Lee Duffield

Edited by Lee Duffield
Freedom and Truth

Suicide statistics spark action for queer youth

Lauren Sexton supporting gay youth by wearing purple

Lauren Sexton supporting gay youth by wearing purple

The streets of Australia turned purple today as concerned citizens showed their support for queer youth by wearing the colour.

Katherine Hudson a 17-year-old high school student was the young yet determined force behind the national Wear It Purple Day campaign.

Ms Hudson is proud to be gay. However, she also knows the pain of queer youth who suffer years of prosecution at school.

“They’ve suffered, they’ve borne the brunt of this discrimination, this total ignorance to situations involving gay teens in high schools,” she said.

Ms Hudson describes the campaign as a call for help, saying programs are needed within schools that are designed to actively support queer youth.

“We’ve got to have some point in a kid’s schooling life for a lesson, just a lesson to tell these kids about being gay,” she said.

“To fight the myths, to stop the myths and to stop all the lies that spread about being gay in high school.

“We really need to help these kids feel proud about their sexuality and the way we can do that is through days like Wear It Purple.”

Government reaction

Federal Minister for Mental Health and Ageing Mark Butler said he, along with the Federal Government, supports the work Ms Hudson is doing.

“Young, gay and lesbian people often experience bullying and 16 per cent are assaulted because of their sexuality. Sadly, 60 per cent of those who were victims of assault seriously considered harming themselves,” he said.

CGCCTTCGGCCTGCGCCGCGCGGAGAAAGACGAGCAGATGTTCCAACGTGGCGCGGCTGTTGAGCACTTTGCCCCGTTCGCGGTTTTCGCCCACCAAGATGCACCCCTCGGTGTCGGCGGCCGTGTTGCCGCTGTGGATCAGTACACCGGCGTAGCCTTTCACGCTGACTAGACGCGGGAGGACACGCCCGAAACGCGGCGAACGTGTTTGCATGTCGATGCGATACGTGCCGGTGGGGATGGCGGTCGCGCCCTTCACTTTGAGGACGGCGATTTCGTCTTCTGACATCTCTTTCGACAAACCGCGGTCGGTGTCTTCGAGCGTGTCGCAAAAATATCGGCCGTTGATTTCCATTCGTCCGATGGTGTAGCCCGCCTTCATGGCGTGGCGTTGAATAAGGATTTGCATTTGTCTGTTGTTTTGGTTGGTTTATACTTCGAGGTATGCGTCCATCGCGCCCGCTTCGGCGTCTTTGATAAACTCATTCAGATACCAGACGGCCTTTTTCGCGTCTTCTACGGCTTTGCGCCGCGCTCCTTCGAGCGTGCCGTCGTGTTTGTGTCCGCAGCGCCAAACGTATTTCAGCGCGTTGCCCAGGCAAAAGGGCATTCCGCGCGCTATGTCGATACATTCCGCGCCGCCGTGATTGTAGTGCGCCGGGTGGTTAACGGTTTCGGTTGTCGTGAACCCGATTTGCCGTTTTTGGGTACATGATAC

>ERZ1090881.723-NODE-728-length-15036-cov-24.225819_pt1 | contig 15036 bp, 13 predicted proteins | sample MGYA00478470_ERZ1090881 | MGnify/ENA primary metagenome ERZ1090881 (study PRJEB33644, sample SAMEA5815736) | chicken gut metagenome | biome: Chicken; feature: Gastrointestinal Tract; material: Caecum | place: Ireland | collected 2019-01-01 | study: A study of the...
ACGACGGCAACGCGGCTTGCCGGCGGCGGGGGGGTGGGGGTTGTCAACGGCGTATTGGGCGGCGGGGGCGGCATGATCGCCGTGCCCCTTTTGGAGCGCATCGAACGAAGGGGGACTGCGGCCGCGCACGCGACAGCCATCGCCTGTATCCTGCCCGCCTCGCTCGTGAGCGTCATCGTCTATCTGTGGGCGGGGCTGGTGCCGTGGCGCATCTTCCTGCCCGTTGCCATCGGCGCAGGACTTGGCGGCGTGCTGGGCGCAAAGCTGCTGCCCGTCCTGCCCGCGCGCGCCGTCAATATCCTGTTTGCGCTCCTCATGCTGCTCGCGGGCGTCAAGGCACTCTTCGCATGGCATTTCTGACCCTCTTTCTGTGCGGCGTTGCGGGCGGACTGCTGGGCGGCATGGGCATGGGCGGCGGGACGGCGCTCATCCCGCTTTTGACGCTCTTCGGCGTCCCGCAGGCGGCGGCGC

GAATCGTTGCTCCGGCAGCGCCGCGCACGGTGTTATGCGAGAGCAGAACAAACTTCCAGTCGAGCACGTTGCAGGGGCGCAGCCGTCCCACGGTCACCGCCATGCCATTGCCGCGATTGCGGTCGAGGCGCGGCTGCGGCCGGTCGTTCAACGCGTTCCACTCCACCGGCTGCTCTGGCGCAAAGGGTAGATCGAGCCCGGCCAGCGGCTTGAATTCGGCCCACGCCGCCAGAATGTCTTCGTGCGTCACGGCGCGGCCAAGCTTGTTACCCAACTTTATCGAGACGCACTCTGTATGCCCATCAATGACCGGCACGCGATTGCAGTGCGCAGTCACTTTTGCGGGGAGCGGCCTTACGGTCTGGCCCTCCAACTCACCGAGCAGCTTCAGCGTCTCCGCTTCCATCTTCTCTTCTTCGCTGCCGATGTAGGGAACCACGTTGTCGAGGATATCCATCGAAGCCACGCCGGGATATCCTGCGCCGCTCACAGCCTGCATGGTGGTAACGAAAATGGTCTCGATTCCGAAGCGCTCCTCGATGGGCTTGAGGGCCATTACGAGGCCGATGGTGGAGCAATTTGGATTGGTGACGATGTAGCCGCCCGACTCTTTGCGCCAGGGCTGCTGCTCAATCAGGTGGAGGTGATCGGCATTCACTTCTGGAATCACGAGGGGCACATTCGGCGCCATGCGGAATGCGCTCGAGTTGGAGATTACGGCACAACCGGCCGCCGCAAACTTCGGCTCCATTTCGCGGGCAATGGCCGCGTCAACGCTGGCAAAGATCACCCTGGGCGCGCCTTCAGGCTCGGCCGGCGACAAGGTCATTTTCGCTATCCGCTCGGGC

Mr Butler said the Queensland Government has heard the community’s  pleas for support and is taking measures to reduce the number of youth suicides.

“The Gillard Government has committed more than $277 million to a suicide prevention package, including significant initiatives targeting youth and other ‘at risk’ groups in the community,” he said.

However, Dr Michael Dudley, spokesman for Suicide Prevention Australia (SPA), said Australia still lacks comprehensive anti-discrimination protection for people on the basis of their sexual orientation or gender identity.

Rates of depression, self-harm and suicide are estimated by SPA to be between four and 14 times higher in non-heterosexual demographics.

“This is an area that to date has not been picked up by the mainstream media or community or even government,” he said.

“We want this issue to get on the public agenda so that procedures can be put in place to decrease the startling differences in suicide rates.”

Senthorun Raj, Policy and Development Coordinator for the Australian Gay and Lesbian Rights Lobby, says the group will continue to lobby the government to provide financial incentive to schools.

“There needs to be significant funding and programs allocated including education initiatives,” he said.

Why youths are most at risk

Wayne Elliott, director of Coming Out Australia, said queer youths are most at risk due to the added pressure they feel to fit in.

“Youths are faced with not only study pressure and the stereotyping that goes on towards the gay community but also peer pressure,” he said.

“People don’t realise that trying to identify your own sexuality, out of the expected, can lead to feelings of depression and possibly suicide.”

Mr Elliott agrees with Miss Hudson’s push for school reform, saying schools are failing in their duty of care and should introduce tolerance education.

A purple ribbon to support queer youth at risk

A purple ribbon to support queer youth at risk

“Schools are behind in identifying that their students are old enough to be able to recognise their own sexuality,” he said.

“Little support is offered by schooling bodies, when it is clearly, desperately needed.”

“Schools are behind in identifying that their students are old enough to be able to recognise their own sexuality,” he said.

“Little support is offered by schooling bodies, when it is clearly, desperately needed.”